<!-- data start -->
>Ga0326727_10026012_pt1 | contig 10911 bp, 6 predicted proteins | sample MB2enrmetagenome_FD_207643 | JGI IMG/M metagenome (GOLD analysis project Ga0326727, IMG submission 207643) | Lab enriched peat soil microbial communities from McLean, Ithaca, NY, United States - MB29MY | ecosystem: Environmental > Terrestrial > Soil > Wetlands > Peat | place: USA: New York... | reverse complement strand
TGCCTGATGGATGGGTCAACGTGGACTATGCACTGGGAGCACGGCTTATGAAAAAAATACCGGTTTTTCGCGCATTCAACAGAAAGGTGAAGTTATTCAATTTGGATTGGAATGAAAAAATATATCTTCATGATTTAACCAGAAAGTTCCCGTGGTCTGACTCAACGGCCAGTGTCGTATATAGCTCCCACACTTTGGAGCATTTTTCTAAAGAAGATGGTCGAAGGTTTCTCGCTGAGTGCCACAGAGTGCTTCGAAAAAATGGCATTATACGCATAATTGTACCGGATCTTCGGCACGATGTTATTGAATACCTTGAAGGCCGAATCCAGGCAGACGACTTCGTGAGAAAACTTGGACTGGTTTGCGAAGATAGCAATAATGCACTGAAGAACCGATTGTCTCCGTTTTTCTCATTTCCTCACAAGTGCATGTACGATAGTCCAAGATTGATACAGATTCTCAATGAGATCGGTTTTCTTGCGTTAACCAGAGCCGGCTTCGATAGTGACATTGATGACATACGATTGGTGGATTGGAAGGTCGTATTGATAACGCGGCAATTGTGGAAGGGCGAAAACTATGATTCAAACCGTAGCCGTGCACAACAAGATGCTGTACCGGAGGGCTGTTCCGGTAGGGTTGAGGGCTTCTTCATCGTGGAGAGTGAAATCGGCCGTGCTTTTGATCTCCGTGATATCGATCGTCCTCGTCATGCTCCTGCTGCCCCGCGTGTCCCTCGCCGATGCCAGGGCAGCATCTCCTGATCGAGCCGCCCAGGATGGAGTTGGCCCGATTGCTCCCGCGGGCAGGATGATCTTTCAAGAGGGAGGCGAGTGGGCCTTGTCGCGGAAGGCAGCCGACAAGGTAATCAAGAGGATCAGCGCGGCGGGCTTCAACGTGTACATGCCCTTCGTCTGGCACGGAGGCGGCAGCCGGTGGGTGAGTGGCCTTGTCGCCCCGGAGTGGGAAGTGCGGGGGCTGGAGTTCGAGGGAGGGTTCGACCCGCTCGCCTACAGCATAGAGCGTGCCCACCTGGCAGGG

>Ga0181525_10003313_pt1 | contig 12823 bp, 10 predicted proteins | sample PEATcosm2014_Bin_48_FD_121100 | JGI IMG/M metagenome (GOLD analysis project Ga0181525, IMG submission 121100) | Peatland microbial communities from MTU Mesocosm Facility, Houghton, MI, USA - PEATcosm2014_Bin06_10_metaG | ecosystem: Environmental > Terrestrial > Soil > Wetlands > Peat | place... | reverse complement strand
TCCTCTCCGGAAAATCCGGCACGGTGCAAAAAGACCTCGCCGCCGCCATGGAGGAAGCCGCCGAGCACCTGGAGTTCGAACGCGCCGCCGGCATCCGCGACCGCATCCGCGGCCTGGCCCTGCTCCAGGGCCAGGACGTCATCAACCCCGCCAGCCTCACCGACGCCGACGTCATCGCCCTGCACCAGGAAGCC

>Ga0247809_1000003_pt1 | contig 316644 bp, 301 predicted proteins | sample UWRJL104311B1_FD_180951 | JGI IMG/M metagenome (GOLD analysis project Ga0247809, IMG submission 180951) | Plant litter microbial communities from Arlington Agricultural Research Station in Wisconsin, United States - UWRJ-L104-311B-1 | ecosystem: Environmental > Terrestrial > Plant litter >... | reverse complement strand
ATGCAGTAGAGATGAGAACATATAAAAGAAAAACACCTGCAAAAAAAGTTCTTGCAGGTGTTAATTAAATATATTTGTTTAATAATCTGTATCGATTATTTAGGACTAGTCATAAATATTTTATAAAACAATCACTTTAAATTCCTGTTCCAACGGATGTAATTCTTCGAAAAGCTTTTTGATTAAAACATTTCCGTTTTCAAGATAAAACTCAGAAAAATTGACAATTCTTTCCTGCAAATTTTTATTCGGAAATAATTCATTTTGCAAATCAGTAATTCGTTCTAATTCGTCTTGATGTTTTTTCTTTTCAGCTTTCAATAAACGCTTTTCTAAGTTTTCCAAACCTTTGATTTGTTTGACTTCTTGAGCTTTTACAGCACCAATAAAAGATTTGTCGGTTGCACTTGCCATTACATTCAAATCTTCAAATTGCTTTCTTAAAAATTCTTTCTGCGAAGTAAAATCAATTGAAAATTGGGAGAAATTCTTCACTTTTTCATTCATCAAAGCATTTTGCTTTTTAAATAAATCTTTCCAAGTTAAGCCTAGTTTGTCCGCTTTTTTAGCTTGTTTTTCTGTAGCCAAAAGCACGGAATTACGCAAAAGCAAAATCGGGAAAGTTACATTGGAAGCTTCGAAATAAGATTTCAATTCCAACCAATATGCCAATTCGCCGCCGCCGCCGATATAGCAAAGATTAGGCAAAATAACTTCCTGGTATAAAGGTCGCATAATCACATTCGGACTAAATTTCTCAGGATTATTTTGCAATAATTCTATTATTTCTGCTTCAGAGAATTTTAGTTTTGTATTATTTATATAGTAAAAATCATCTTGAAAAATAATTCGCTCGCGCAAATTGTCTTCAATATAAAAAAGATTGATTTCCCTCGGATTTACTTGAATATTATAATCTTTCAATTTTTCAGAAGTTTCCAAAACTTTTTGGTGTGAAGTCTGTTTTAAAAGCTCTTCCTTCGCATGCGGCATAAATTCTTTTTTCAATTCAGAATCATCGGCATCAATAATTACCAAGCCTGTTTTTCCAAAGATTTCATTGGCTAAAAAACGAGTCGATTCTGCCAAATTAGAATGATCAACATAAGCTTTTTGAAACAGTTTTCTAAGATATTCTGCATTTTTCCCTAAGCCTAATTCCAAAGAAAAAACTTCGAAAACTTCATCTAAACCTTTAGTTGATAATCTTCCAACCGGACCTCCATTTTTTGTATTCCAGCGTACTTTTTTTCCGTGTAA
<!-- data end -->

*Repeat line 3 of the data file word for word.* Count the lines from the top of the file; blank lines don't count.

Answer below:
>Ga0181525_10003313_pt1 | contig 12823 bp, 10 predicted proteins | sample PEATcosm2014_Bin_48_FD_121100 | JGI IMG/M metagenome (GOLD analysis project Ga0181525, IMG submission 121100) | Peatland microbial communities from MTU Mesocosm Facility, Houghton, MI, USA - PEATcosm2014_Bin06_10_metaG | ecosystem: Environmental > Terrestrial > Soil > Wetlands > Peat | place... | reverse complement strand